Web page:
Ever since the winter pre-season test at Jerez in 2014, the relationship between Red Bull Racing and Renault has been rocky due to the performance of the power unit supplied by Renault to their partners.
However during the course of the 2014 season, Renault and Red Bull were able to work closely together to try and close the gap down to Mercedes as much as they possibly could and were able to win three races thanks to Daniel Ricciardo. Throughout the season, Renault admitted publically that they had started late on their power unit and didn’t expect to be performing at the level they were at.
Meanwhile, Red Bull throughout 2014 were not happy with Renault but did publically support their engine manufacturer despite claims of Red Bull looking into finding another engine supplier or even looking at building engines themselves as early as 2016 which proved to be untrue and unfounded.
At the end of last season, both parties were confident in each other’s abilities to close the gap down to Mercedes, learnt their lessons regarding their performances from the 2014 season and will have a power unit that should reflect the result of their hard work.
During pre-season testing, Red Bull and Renault had a mediocre time; but it was not as bad as the 2014 season which saw them fail to acquire sufficient mileage on their rivals such as Mercedes who dominated the way with regards to mileage, consistency and also performance on the Jerez and Barcelona circuits.
As we speak at the moment, Red Bull and Renault are in the midst of a public fall out that appears to be worsening as the days go on. Both parties have been trading words in the media regarding each other’s performances since Melbourne with each other believing that their lack of performance is at each other’s doors.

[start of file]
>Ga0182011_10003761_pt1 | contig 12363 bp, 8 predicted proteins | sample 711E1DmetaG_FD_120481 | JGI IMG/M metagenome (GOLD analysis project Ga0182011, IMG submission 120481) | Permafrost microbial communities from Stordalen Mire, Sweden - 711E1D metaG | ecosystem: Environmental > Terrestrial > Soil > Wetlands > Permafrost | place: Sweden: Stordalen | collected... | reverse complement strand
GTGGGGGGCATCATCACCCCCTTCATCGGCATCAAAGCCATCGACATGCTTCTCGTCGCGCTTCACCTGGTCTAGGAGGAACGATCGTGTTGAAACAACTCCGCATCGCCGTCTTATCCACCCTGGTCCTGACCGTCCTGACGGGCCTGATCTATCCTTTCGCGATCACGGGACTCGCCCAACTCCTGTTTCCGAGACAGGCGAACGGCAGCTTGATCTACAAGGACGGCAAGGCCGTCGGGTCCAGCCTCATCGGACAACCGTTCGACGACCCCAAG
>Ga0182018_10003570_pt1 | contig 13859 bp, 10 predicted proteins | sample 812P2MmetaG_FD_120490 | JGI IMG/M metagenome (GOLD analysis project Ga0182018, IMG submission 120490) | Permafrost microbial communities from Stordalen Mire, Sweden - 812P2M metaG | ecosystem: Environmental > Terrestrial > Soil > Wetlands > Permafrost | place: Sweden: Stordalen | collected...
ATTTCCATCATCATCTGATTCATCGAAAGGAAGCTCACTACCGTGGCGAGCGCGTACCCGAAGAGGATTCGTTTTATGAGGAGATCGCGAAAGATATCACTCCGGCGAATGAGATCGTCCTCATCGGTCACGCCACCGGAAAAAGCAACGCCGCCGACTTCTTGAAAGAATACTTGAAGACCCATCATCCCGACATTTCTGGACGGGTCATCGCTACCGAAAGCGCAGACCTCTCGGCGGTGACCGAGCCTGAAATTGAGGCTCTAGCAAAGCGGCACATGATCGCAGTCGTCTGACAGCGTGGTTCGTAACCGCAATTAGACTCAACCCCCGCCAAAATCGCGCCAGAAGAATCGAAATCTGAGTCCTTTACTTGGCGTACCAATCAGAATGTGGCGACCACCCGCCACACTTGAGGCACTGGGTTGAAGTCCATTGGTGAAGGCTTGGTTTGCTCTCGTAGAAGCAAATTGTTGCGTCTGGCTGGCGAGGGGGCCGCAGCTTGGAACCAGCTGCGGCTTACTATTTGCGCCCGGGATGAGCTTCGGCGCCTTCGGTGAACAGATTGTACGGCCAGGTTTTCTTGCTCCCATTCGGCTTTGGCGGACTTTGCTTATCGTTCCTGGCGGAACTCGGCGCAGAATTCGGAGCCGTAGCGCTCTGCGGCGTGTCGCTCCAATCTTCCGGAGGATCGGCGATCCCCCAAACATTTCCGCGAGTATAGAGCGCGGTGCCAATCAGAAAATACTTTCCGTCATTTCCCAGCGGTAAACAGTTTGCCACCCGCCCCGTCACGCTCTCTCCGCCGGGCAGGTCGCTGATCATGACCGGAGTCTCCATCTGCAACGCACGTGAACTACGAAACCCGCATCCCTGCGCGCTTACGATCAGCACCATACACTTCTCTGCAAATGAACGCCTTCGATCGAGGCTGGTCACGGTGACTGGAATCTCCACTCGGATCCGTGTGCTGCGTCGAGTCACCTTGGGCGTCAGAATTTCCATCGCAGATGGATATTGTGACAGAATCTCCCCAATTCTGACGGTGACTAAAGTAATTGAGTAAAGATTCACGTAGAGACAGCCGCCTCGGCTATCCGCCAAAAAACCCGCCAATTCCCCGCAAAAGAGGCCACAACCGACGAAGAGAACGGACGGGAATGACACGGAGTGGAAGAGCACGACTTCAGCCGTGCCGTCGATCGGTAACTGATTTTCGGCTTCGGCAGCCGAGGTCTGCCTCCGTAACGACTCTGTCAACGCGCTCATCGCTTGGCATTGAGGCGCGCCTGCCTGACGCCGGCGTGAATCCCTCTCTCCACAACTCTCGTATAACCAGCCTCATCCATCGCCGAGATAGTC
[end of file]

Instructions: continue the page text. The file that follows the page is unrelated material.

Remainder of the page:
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During the weekend in Melbourne, Red Bull’s drivers Daniel Ricciardo and Daniil Kvyat were not happy with the performance of the V6 power unit claiming that it was “virtually undriveable” while also it is to be believed at least 100 horsepower down on their rivals Mercedes and Ferrari.
With Ricciardo taking to take a second engine out of the four allowed this season at the first race in Australia and Kvyat suffering from oil pressure which stopped him making the start of the Grand Prix, it would seem that all was not well at Red Bull and Renault once again and would appear that the steps they made last year have not transferred at all.
As a result of their poor performance in Australia, Renault have announced that they are undergoing an “aggressive development programme” and they believe that the information gathered as allowed them to make progress regarding refining their engine software that should help their customers in Malaysia,
Red Bull Team Principal Christian Horner stated after Australia to the press that an engine equalisation rule should be enforced into the sport in order to stop the gap from Mercedes increasing further.
On social media such as Twitter, fans of the sport did not agree with what Horner has suggested; with many fans suggesting that Red Bull needs to concentrate on working closely with Renault to close the gap to Mercedes as much as they possibly can and to “grow up”.